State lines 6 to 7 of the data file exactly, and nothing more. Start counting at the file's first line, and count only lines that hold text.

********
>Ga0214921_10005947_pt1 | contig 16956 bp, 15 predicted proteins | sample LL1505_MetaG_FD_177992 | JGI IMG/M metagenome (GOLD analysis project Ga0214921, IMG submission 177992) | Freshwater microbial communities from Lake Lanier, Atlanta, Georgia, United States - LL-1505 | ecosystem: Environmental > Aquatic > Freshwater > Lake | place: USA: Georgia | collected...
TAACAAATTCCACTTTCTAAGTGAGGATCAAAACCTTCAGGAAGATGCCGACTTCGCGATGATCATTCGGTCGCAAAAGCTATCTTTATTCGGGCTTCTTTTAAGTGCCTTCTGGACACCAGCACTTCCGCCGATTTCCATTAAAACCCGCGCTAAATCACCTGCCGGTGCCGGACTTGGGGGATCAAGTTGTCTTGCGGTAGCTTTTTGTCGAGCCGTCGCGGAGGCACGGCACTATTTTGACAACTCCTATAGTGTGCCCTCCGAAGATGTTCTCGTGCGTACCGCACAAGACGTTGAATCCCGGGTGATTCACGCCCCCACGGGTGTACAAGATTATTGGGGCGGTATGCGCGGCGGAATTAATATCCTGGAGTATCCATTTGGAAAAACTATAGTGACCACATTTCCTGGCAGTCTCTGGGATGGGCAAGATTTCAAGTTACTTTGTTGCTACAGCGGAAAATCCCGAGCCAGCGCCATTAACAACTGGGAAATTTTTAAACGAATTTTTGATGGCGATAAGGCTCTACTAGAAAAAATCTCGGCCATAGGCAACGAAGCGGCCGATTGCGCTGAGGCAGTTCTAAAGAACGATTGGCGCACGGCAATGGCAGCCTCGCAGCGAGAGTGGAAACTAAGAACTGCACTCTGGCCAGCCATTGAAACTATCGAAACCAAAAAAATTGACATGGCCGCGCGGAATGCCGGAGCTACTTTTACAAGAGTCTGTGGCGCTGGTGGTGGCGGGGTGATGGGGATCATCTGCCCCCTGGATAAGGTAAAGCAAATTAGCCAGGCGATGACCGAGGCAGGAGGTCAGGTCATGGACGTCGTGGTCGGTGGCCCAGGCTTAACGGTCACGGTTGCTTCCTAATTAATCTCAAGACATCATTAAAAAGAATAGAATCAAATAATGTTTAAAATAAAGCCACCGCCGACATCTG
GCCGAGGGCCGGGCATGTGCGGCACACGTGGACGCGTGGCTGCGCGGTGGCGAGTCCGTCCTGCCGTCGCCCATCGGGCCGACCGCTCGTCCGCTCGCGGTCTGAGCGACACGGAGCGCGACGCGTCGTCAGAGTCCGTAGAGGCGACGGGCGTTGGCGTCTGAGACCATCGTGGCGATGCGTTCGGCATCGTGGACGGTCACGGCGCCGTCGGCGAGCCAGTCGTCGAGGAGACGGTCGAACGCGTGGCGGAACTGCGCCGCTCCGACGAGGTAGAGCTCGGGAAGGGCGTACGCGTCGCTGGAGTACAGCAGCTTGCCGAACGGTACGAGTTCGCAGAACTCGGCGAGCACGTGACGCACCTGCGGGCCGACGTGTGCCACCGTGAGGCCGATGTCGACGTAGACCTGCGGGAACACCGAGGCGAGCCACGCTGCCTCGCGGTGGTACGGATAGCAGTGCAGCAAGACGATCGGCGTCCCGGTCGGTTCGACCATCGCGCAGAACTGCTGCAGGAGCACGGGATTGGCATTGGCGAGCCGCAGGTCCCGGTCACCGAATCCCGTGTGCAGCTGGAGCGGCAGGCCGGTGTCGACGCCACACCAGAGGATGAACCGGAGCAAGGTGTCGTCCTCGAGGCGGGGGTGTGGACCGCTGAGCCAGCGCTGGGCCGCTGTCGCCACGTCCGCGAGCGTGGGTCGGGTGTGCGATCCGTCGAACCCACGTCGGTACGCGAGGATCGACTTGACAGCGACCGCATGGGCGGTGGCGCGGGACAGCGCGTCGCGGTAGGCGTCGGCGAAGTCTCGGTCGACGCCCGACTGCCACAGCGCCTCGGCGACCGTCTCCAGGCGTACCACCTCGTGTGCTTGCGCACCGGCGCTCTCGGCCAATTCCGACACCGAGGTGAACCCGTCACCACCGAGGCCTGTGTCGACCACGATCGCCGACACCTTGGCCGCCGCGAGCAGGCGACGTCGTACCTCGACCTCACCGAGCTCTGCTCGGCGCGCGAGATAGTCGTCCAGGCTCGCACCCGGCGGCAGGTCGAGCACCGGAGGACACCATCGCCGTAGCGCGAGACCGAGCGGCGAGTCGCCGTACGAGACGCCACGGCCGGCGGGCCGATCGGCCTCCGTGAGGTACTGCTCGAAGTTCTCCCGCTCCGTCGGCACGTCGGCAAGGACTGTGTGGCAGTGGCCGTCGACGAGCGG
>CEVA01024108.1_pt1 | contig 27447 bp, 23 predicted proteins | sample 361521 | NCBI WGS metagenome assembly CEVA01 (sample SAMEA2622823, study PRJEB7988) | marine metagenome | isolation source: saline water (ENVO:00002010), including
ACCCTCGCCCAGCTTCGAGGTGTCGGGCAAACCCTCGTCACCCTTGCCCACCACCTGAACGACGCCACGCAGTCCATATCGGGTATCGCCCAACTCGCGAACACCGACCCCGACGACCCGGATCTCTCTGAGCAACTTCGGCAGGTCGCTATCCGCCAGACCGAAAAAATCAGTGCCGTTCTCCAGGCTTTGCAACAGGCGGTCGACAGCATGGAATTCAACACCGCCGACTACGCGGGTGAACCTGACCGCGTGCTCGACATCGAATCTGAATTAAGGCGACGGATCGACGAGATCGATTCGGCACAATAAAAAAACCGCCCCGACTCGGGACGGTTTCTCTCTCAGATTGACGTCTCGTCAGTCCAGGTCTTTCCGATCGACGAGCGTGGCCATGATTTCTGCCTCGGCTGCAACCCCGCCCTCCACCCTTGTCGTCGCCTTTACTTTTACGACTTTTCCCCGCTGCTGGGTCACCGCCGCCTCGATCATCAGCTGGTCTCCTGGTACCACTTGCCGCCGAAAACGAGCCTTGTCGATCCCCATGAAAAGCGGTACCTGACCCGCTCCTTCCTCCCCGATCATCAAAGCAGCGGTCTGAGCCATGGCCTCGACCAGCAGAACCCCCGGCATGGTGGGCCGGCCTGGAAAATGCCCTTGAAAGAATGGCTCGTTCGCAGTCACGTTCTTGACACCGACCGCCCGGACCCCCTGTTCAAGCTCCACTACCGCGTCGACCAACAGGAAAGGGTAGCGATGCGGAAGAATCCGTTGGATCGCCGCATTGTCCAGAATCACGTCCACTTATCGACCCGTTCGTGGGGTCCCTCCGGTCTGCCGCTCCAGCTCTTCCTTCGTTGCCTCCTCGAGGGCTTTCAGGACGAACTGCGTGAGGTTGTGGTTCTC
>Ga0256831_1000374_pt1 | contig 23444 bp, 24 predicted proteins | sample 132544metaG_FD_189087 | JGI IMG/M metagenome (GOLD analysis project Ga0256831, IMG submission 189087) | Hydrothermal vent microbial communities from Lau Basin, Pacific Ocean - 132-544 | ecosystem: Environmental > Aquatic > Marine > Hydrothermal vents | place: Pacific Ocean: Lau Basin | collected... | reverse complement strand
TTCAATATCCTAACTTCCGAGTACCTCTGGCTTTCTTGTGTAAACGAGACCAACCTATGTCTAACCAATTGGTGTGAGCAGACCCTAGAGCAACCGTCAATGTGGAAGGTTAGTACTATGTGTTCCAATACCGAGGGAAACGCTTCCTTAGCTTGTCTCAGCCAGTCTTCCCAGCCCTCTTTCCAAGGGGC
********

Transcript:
>Ga0256831_1000374_pt1 | contig 23444 bp, 24 predicted proteins | sample 132544metaG_FD_189087 | JGI IMG/M metagenome (GOLD analysis project Ga0256831, IMG submission 189087) | Hydrothermal vent microbial communities from Lau Basin, Pacific Ocean - 132-544 | ecosystem: Environmental > Aquatic > Marine > Hydrothermal vents | place: Pacific Ocean: Lau Basin | collected... | reverse complement strand
TTCAATATCCTAACTTCCGAGTACCTCTGGCTTTCTTGTGTAAACGAGACCAACCTATGTCTAACCAATTGGTGTGAGCAGACCCTAGAGCAACCGTCAATGTGGAAGGTTAGTACTATGTGTTCCAATACCGAGGGAAACGCTTCCTTAGCTTGTCTCAGCCAGTCTTCCCAGCCCTCTTTCCAAGGGGC